Mayo Clinic Health System is committed to providing up-to-date, clinically proven information on lung diseases and conditions. Expand a topic below for more information.
If you have asthma, the inside walls of the airways in your lungs can become inflamed and swollen. In addition, membranes in your airway linings may secrete excess mucus. The result is an asthma attack. During an asthma attack, your narrowed airways make it harder to breathe, and you may cough and wheeze.
Lung cancer surgery can involve removing a portion of the lung or the entire lung. An operation to remove the lung cancer and a small portion of healthy tissue is called a wedge resection. Removing a larger area of the lung is called segmental resection. Surgery to remove one of the lung's five lobes is called lobectomy. Removing an entire lung is called pneumonectomy.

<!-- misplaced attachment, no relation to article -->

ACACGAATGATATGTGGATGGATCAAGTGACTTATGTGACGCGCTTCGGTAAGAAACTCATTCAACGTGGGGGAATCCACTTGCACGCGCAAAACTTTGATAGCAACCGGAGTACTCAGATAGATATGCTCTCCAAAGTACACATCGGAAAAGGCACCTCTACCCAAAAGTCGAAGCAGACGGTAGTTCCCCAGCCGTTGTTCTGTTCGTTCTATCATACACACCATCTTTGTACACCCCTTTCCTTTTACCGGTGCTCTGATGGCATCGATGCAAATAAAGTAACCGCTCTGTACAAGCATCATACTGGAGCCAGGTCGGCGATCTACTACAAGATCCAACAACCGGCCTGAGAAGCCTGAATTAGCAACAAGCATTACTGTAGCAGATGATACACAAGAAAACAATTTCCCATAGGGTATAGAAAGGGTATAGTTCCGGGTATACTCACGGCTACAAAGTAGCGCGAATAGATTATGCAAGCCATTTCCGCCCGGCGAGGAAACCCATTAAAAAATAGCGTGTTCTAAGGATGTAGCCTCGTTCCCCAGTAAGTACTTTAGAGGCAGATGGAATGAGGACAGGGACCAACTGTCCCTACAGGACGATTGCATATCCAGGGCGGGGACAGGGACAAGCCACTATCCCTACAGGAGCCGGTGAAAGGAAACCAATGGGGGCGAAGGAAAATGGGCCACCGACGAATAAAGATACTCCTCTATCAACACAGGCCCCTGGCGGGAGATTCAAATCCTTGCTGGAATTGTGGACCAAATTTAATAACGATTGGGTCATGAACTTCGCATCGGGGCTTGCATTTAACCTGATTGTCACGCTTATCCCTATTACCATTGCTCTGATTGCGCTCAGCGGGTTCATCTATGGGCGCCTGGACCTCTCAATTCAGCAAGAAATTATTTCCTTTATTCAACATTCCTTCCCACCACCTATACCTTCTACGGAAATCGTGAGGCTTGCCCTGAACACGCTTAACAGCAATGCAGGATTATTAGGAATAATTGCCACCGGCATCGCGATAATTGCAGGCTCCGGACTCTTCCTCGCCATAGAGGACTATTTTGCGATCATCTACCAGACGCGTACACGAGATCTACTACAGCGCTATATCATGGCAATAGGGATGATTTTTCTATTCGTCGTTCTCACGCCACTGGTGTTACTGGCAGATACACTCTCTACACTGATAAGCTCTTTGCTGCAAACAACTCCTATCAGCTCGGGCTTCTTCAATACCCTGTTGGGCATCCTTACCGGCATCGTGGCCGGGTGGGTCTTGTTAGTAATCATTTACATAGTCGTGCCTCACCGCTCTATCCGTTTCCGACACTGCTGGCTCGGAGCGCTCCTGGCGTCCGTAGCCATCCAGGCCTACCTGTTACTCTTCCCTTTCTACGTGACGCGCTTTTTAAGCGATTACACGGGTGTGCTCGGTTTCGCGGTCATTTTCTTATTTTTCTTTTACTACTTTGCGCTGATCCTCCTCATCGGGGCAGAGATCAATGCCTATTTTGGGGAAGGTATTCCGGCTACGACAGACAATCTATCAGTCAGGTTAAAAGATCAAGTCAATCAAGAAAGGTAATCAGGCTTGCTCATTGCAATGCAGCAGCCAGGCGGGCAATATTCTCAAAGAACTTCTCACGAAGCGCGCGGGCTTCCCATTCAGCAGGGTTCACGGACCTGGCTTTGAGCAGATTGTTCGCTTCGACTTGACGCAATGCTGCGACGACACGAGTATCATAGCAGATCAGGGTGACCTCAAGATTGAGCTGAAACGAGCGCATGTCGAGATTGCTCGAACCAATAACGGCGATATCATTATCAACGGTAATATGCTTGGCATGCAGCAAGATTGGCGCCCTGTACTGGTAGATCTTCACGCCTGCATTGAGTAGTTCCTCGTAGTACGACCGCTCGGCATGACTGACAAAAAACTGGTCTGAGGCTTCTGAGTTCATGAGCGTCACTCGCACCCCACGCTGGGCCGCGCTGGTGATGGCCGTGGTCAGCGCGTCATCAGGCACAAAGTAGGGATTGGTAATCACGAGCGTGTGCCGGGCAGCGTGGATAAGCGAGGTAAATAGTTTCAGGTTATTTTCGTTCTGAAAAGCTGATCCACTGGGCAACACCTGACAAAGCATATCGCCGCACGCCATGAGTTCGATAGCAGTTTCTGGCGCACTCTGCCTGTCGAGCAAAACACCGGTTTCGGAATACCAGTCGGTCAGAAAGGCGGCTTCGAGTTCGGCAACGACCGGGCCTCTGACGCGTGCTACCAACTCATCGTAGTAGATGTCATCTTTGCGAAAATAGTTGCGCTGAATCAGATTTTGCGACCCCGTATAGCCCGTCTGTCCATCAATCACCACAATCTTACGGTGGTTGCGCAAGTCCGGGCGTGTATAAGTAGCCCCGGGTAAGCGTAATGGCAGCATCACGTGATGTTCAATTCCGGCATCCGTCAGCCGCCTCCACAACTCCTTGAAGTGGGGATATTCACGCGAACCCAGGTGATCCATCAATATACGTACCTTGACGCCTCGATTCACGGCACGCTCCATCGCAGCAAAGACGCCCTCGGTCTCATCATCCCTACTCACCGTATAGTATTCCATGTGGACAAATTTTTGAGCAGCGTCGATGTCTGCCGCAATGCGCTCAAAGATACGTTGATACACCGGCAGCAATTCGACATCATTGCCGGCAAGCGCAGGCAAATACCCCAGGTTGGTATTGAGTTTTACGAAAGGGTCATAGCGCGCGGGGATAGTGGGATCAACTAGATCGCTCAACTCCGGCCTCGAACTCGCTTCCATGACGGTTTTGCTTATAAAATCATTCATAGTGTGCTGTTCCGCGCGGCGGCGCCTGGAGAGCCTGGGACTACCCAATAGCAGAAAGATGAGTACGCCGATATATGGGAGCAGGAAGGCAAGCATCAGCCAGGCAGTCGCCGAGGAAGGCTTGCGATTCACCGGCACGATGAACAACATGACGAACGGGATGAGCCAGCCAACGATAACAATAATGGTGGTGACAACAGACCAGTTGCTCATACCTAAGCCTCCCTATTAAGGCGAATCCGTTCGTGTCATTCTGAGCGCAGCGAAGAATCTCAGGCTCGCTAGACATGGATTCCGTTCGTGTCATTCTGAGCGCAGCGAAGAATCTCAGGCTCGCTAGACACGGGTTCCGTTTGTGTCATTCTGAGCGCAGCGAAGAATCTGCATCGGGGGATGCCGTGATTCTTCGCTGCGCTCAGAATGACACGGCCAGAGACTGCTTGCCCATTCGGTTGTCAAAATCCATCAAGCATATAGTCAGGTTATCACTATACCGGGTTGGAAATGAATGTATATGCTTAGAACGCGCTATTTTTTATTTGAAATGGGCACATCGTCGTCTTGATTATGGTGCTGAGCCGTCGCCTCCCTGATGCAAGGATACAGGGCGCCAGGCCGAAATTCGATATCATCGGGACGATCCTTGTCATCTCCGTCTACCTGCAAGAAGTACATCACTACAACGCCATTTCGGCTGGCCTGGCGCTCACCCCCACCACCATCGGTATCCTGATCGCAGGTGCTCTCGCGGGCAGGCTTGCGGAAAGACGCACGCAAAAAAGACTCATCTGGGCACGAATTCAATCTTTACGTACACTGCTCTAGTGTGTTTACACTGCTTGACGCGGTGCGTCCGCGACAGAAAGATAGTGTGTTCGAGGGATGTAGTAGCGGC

Jamil Taji, M.D., a Mayo Clinic Health System pulmonologist, discusses lung cancer:
Most pneumonia occurs when a breakdown in your body's natural defenses allows germs to invade and multiply within your lungs. To destroy the attacking organisms, white blood cells rapidly accumulate. Along with bacteria and fungi, they fill the air sacs within your lungs (alveoli). Breathing may be labored. A classic sign of bacterial pneumonia is a cough that produces thick, blood-tinged or yellowish-greenish sputum with pus.
sleep and sleep apnea
To eliminate snoring and prevent sleep apnea, your doctor may recommend a device called a continuous positive airway pressure (CPAP) machine. A CPAP machine delivers just enough air pressure to a mask to keep your upper airway passages open, preventing snoring and sleep apnea.